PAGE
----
War in Ukraine is the issue Janet Yellen spends the most time on outside of the U.S. economy

December 12,2022 499
War in Ukraine is the issue Janet Yellen spends the most time on outside of the U.S. economy

Norah O’Donnell, a CBS Evening News anchor, interviewed U.S. Treasury Secretary Janet Yellen. The interview, which went on the air in 60 Minutes on Sunday, covered a number of topics, including recession fears, inflation and Russian war on Ukraine.

Below is a transcript of the 60 Minutes war-related part:

Secretary Yellen told us outside of the U.S. economy, the issue she spends the most time on is the war in Ukraine. The only nation’s flag we saw in the halls of treasury besides the stars and stripes was the blue and yellow of Ukraine.

Norah O’Donnell: You have said that ending Russia’s war against Ukraine is the single best thing we can do for the global economy.

Janet Yellen: Yes.

Norah O’Donnell: Do you see any evidence that that end is in sight?

Janet Yellen: We’re doing everything we can to bring this war to a conclusion. Of course, we are providing considerable help to Ukraine, both military and economic.

The agency in charge of implementing more than 1,000 sanctions on the Russian banking, energy and military industries isn’t the State Department or the Pentagon – it’s the Treasury. Yellen has put 41-year-old Deputy Secretary Wally Adeyemo in charge of efforts to cripple the Russian economy and deprive the Russian military of what it needs to fight.

Much of the financial war against Russia is being fought from behind closed doors at Treasury in rooms called secure compartmentalized information facilities or ‘SCIFs.’

Norah O’Donnell: And what are some of the things that you can do in this secure room that will limit Russia’s ability in Ukraine?

Wally Adeyemo: We’re able to view intelligence on Russia’s attempts to evade our sanctions. We also see intelligence about what Russia needs to continue its war in Ukraine.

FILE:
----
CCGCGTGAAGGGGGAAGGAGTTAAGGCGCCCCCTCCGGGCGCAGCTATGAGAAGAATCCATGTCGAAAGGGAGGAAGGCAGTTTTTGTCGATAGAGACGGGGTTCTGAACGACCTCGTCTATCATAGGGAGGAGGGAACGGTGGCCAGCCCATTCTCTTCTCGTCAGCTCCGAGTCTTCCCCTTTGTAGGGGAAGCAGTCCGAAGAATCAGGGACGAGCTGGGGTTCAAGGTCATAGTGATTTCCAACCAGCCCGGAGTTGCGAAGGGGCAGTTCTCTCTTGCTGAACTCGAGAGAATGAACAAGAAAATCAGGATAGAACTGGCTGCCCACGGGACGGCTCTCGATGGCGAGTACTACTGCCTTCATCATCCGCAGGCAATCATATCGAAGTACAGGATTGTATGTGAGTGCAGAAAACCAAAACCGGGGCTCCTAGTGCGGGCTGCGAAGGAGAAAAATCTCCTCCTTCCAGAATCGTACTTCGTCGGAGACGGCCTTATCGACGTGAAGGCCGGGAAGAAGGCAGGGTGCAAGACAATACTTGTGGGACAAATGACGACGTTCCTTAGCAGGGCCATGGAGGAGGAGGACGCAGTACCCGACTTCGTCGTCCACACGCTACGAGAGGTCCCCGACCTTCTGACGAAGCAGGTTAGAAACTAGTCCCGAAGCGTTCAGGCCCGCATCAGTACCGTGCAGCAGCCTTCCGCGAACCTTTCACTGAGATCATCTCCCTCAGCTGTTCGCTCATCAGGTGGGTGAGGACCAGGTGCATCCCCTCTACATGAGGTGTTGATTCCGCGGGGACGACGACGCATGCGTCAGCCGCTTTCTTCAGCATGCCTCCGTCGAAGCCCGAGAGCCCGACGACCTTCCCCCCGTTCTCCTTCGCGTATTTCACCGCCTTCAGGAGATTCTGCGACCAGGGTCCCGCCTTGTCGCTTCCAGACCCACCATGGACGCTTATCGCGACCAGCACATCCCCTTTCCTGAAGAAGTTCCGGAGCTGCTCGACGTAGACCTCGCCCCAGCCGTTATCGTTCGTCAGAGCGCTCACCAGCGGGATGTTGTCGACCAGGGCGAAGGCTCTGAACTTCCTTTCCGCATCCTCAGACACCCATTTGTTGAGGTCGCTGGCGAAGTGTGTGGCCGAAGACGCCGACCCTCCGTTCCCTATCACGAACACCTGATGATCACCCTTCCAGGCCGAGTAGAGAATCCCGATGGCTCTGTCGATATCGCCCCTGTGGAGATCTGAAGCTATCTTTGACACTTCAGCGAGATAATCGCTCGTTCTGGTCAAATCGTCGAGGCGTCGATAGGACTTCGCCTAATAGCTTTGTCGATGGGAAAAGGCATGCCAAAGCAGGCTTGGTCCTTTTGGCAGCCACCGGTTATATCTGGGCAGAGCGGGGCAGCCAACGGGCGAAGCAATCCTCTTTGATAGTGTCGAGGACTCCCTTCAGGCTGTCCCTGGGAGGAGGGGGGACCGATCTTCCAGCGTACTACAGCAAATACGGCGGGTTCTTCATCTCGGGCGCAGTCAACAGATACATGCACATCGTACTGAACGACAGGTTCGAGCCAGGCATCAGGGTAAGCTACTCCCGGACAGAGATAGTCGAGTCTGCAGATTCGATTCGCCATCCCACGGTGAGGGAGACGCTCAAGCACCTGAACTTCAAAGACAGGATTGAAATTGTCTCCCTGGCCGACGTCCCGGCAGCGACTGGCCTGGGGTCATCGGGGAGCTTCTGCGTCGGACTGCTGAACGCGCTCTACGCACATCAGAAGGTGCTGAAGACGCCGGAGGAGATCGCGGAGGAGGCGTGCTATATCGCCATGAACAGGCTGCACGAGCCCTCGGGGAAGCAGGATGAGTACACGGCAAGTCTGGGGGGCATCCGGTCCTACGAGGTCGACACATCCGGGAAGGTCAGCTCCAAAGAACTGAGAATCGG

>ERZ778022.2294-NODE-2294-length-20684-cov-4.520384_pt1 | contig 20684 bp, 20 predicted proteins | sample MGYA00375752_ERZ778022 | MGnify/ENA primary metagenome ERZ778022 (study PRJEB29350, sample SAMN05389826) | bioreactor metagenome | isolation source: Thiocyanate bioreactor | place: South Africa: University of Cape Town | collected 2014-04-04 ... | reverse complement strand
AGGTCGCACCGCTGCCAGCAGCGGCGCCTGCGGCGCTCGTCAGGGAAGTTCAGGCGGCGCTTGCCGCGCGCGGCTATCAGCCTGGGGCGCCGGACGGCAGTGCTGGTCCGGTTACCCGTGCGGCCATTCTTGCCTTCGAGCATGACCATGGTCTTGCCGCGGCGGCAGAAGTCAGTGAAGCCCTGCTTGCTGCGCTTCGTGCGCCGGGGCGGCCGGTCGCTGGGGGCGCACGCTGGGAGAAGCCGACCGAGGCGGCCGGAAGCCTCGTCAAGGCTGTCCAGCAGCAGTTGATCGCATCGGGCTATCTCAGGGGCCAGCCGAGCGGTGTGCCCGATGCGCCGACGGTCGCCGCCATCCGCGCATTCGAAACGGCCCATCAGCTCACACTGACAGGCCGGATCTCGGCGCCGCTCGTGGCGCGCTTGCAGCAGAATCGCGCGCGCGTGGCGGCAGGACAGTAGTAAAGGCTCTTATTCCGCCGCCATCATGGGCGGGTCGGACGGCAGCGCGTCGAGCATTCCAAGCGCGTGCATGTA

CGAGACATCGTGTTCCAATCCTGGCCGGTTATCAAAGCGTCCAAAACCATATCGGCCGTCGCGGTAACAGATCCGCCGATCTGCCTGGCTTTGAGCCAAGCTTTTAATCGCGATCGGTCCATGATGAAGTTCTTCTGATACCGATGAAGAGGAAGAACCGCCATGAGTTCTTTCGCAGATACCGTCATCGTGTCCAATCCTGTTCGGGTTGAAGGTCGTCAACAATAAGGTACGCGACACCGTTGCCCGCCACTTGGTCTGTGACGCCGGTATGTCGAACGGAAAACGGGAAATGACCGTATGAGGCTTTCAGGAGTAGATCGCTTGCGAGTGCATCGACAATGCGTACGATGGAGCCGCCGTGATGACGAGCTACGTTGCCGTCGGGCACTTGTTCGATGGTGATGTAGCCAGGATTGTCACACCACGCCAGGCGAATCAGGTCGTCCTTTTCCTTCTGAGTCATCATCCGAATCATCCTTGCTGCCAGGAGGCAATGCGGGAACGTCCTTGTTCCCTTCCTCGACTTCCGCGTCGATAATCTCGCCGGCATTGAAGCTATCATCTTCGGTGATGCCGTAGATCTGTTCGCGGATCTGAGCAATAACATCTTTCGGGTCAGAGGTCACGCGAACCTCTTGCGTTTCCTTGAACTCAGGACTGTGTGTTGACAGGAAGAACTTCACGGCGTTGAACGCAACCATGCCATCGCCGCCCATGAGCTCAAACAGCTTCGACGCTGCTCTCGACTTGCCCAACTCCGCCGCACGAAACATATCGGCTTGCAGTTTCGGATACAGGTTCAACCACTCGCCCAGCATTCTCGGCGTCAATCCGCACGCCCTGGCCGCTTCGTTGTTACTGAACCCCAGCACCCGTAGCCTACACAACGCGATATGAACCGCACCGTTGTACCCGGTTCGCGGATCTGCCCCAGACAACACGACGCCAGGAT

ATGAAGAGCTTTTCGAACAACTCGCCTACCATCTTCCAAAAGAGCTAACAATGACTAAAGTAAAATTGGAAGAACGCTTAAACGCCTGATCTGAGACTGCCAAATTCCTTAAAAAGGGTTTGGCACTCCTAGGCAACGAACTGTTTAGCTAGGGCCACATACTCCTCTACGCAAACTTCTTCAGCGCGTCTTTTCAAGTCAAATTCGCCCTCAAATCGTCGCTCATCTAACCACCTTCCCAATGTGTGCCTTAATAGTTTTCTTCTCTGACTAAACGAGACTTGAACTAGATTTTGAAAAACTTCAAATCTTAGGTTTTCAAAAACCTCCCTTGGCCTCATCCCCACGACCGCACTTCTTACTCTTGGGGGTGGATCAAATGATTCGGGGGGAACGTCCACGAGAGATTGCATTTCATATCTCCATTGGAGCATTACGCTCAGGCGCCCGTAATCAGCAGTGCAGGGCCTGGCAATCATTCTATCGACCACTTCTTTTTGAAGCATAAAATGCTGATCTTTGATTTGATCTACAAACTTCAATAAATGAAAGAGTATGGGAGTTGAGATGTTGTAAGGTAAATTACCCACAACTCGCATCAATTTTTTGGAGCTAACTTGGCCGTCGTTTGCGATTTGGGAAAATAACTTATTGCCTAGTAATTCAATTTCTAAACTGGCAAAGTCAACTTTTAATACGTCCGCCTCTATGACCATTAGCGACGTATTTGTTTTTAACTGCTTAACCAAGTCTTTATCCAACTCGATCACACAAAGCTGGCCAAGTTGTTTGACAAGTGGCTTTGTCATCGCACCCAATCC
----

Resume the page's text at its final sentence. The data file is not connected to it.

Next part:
Norah O’Donnell: And so how much time do you spend in the SCIF?

Wally Adeyemo: I will spend sometimes hours a day in the SCIF.

Norah O’Donnell: Hours? Hours a day?

Wally Adeyemo: Yeah. And the secretary and I will do a few meetings in there a week together with the team to review our progress across a number of issues.

The deputy secretary told us limiting Russia’s supply of everything from microchips to ball bearings has made a difference on the battlefield.

Norah O’Donnell: Take me behind the scenes about how you know that the sanctions that you have and other countries have imposed is really having an effect.

Wally Adeyemo: I won’t tell you about any intelligence that I’ve seen. But I can tell you Russia’s top tank producers have shut down their operations and they’ve made this public because they can’t get the equipment that they need.

U.S. and allied sanctions have taken a significant toll on Russia’s military, but CBS News has learned some of the cruise missiles that Russia launched in attacks on the Ukrainian capital of Kyiv on November 23 were made in Russia just weeks earlier.

Norah O’Donnell: Does that suggest that Russia is evading some of these sanctions that you’re crafting right here at the Treasury Department?

Janet Yellen: I don’t know the details on these missiles. I would say that Russia’s ability to supply its military has been very significantly eroded by the sanctions and the export controls.

Starting this past week, the G7, which includes the U.S. and the European Union, plus Australia agreed to a price cap of $60 a barrel on Russian oil.

The elaborate plan, eight months in the making, came together just as Europe placed a ban on the importation of Russian oil, raising fears of a price spike that would hit a continent already suffering from high energy prices.

Norah O’Donnell: What does this price cap on Russian oil do? What’s the goal?

Janet Yellen: The first goal is to limit the revenue that Russia receives. And we wanna make sure that they don’t get windfall profits. But the second goal is one that concerns Americans and countries all around the world, and that is we wanna keep Russian oil flowing because Russia is a significant supplier of oil to the markets. So, those are our two goals, suppress Russian revenue, make it more difficult for them to fight the war, and keep global prices in a moderate range, and avoid spikes.

Norah O’Donnell: That’s a pretty delicate balance.

Janet Yellen: It is. It’s new. The price cap only went into effect at the beginning of this week. But I would say so far, so good.

Norah O’Donnell: The American people have committed $38 billion to military aid to Ukraine and additional $13 billion in direct aid to prop up the Ukrainian economy. How long can that support in billions of dollars continue for Ukraine?

Janet Yellen: For as long as it takes.